Mild Withdrawal Symptoms

  • Nausea and vomiting
  • Fever
  • Headache
  • Anxiety
  • Vomiting
  • Hand tremors
  • Muscle weakness
  • Sweating
  • Agitation, irritability

Moderate Withdrawal Symptoms

  • Disorientation
  • Elevated heart rate and blood pressure
  • Mood swings
  • Increased blood pressure
  • Fatigue
  • Shaking or trembling
  • Mild seizures
  • Mental confusion

Severe Withdrawal Symptoms

On average, alcohol detox and withdrawal lasts anywhere from 5-7 days, depending on the severity of the alcohol addiction.

What Types of Alcohol Addiction Treatment Are Available Now?

When seeking treatment for an AUD it is common to wonder, “Where do I get help for alcohol abuse?” It is important to recognize the different types of rehabs available that offer varying levels of care. Generally, an outpatient program is appropriate for a mild or recent AUD, but for a moderate to severe alcohol addiction it is best to seek help through a residential treatment setting. Where the individual is free to remain at home throughout the outpatient program, a residential program requires they reside in provided housing. There are pros and cons of each to consider, so it helps to do some research before deciding on which treatment format is the best fit for you.

During the pandemic, it is essential to locate a treatment provider who is set up for telehealth therapy sessions and support. These platforms have proven invaluable during the aftermath of the coronavirus epidemic here in the US. Outpatient services, including basic outpatient therapy, intensive outpatient, or partial hospitalization programs are provided through the telehealth video conferencing systems.

Treating alcohol dependency or addiction relies on a multidisciplinary approach that addresses all aspects of the disease. Once the individual has completed detox they will begin engaging in various therapeutic treatment elements at the rehab. Participating in psychotherapy is key to achieving a sustained recovery.

Behavioral treatments aim to help the individual make lasting changes in their formerly dysfunctional thought and behavior patterns. CBT is a short-term evidence-based therapy that helps people recognize how their irrational thoughts are triggering addictive and self-destructive behaviors. Through CBT the individual learns to replace those disordered patterns with new, healthy, constructive responses.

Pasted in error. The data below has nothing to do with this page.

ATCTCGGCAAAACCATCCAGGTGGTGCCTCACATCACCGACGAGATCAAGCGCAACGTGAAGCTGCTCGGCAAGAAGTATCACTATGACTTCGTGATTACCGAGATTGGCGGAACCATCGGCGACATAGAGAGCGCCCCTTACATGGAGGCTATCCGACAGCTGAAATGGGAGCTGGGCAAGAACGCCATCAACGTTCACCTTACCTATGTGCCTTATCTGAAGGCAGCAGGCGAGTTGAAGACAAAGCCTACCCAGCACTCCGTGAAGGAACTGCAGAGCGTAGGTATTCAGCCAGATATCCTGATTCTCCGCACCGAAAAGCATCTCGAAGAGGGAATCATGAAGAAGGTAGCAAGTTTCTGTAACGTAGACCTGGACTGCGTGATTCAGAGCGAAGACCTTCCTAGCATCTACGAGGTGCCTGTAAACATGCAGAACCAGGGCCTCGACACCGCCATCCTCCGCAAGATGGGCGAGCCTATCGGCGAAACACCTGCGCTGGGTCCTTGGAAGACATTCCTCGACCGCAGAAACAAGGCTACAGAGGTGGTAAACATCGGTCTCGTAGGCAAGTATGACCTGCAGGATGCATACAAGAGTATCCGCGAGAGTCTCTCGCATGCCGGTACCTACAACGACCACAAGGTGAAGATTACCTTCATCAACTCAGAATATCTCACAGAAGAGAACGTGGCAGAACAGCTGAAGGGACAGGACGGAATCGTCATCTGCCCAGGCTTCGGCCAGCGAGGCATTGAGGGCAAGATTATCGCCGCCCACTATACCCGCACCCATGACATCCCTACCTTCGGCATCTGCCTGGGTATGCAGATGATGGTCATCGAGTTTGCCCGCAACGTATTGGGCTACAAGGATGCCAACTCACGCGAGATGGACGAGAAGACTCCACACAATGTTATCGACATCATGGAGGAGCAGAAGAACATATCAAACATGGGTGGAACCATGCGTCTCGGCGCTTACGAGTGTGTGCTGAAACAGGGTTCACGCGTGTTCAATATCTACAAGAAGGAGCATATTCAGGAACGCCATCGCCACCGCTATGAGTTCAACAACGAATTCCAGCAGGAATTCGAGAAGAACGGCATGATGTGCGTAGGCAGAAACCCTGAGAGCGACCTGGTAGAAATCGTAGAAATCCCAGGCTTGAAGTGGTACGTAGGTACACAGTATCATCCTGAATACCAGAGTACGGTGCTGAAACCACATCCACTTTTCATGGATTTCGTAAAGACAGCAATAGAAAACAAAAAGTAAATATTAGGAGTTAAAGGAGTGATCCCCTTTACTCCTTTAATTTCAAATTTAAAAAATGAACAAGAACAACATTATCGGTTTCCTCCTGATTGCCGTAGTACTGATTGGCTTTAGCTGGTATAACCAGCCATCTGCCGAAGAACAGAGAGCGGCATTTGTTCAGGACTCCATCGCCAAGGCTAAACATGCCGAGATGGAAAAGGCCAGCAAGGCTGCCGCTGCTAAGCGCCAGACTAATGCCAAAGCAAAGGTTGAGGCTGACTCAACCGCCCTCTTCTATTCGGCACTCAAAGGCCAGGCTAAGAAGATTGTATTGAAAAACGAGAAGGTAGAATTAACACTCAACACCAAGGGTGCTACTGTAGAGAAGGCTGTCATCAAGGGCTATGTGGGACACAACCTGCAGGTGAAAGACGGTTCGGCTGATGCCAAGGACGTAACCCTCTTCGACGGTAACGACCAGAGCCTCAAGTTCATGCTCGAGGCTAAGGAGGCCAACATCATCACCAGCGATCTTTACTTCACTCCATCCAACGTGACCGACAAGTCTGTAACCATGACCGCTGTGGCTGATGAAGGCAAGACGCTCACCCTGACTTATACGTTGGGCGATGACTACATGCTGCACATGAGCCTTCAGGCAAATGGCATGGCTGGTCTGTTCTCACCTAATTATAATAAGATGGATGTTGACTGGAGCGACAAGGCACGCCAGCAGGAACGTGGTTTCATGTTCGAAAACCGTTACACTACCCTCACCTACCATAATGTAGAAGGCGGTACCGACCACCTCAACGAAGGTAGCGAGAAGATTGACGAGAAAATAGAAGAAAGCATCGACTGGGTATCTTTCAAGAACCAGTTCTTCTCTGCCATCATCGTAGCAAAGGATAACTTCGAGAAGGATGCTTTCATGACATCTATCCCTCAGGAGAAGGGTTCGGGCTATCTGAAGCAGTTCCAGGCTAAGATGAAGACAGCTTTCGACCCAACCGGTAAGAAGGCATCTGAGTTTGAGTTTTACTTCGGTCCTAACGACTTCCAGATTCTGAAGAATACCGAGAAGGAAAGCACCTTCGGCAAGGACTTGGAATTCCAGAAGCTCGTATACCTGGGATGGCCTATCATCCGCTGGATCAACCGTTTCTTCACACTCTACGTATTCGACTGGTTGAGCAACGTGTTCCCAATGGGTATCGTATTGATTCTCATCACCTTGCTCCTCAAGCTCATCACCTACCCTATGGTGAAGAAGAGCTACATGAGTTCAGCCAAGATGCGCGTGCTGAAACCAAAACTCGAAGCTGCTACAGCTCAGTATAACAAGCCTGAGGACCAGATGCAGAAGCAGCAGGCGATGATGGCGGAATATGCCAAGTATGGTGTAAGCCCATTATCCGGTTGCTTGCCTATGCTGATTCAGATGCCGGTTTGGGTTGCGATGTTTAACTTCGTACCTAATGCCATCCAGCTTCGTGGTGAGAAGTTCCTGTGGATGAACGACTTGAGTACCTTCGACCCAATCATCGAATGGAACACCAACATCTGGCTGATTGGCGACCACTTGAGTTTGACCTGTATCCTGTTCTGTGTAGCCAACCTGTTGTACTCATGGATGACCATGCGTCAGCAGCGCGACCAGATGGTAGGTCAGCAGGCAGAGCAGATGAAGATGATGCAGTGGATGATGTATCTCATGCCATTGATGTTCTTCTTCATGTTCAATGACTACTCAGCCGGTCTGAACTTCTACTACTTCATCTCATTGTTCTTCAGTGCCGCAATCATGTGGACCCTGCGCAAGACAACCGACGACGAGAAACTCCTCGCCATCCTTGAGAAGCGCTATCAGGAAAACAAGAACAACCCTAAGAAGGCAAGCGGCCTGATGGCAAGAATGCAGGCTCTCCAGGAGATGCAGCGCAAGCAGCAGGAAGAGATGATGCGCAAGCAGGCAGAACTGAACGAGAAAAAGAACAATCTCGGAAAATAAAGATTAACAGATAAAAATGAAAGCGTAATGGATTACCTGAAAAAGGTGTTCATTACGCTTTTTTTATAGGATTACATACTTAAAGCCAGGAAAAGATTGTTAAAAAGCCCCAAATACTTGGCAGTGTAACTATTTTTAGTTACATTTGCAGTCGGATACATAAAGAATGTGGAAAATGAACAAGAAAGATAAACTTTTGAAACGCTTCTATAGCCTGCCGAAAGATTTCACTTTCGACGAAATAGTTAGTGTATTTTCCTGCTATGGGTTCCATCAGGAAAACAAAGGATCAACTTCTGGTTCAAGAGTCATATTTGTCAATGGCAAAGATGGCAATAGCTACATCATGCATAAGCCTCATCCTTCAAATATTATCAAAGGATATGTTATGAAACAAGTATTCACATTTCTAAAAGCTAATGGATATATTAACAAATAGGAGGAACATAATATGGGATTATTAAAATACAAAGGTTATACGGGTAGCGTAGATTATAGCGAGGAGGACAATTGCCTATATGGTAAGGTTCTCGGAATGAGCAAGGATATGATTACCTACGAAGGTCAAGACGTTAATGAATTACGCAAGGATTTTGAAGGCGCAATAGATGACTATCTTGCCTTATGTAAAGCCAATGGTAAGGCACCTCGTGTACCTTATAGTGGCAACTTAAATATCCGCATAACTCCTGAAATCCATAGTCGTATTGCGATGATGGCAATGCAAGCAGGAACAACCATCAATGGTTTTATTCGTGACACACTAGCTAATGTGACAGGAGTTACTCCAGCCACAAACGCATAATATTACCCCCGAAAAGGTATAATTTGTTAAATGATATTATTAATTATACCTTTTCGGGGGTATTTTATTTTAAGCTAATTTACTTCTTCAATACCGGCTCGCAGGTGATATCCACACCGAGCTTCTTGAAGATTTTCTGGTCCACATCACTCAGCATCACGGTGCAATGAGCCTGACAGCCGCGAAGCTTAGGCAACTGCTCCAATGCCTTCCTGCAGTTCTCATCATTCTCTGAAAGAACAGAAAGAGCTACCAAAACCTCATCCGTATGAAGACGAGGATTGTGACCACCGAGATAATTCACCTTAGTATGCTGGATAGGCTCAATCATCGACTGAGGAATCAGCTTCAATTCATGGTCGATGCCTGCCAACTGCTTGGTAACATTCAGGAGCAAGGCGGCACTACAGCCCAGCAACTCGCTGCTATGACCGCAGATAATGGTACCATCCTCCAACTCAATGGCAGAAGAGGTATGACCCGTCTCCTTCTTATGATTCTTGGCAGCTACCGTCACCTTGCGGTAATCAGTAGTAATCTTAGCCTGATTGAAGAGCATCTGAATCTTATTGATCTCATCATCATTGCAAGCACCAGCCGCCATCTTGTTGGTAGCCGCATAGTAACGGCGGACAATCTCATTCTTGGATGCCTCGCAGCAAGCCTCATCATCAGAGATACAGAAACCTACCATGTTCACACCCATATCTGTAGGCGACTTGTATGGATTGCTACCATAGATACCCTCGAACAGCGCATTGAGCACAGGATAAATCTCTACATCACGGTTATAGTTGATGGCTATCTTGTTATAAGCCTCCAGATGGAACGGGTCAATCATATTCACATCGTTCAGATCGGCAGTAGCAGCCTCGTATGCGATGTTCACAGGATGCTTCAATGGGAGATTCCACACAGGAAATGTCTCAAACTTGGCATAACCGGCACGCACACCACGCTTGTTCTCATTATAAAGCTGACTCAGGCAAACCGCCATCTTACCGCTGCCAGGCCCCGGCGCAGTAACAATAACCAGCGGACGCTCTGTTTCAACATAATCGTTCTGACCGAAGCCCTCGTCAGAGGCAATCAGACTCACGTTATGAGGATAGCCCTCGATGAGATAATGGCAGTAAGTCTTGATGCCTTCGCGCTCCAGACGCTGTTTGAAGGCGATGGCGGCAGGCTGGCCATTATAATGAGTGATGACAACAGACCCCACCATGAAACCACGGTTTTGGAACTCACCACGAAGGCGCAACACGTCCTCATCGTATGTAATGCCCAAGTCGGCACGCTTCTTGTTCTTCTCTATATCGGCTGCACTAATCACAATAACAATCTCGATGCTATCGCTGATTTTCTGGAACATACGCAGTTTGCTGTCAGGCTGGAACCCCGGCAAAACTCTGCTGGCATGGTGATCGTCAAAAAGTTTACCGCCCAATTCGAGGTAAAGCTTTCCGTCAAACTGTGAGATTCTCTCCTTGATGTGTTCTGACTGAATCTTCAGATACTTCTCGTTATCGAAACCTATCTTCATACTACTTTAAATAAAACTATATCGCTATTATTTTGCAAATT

Other treatment interventions include:

  • Dialectical behavior therapy. DBT provides life skills that help the individual focus on four specific areas that are particularly helpful in addiction recovery. These include mindfulness, interpersonal effectiveness, distress tolerance, and emotion regulation
  • Group therapy.  Group sessions are led by a clinician that encourages participation discussing various recovery-related topics
  • Family therapy. Family-centered group sessions provides a safe space for family members to participate in their loved one’s recovery efforts
  • Education and relapse prevention planning. Psychosocial education equips the individual with the new coping tools and recovery skills to help navigate their world following rehab
  • Complementary activities. These activities include such things as art therapy, recreational activities, yoga, mindfulness, massage, nutritional counseling, and DBT skills practice

After Treatment, Then What?

Recovery does not end with the discharge papers from the rehab program, however. On the contrary, the real work of recovery begins the day you complete the program and need to navigate the real world once again. For this reason, aftercare is an essential component in alcoholism care planning.

Following a 30, 60, or 90-day residential treatment program, the individual should have a plan in place to continue to reinforce the newly acquired coping tools and sober lifestyle.

Aftercare, or continuing care, is simply the means by which sobriety is maintained outside of rehab. Three important aspects of aftercare include:

  1. Sober living housing. Planning for a few months residing in sober living provides an excellent opportunity to slowly transition back to normal daily life while still learning recovery techniques.  Sober living offers a great opportunity to reestablish healthy living habits through keeping a regular schedule, adhering to the house rules and responsibilities, and being accountable to the other housemates.
  2. Outpatient therapy sessions. Ongoing outpatient counseling is also an essential part of aftercare, especially helpful in relapse prevention.
  3. Recovery meetings. Participation in a 12-step or similar recovery community provides peer support and is a good resource for acquiring new sober friendships while receiving ongoing support in recovery.

Careful planning for beginning your recovery from an alcohol addiction will yield the most successful long-term results.

Ken Seeley Communities Addiction Treatment Serves Coachella Valley

Ken Seeley Communities offers the complete spectrum of alcohol abuse and addiction treatment, a rare entry in the industry. From providing professional intervention services to telehealth-based outpatient programs (an adjustment made during the pandemic) to residential rehabilitation to sober living house and continuing care services, Ken Seeley Communities covers all aspects of treatment and healing in beautiful Palm Springs, CA. If you are wondering ‘where do I get help for alcohol abuse,’ please contact the team today at (877) 744-0502.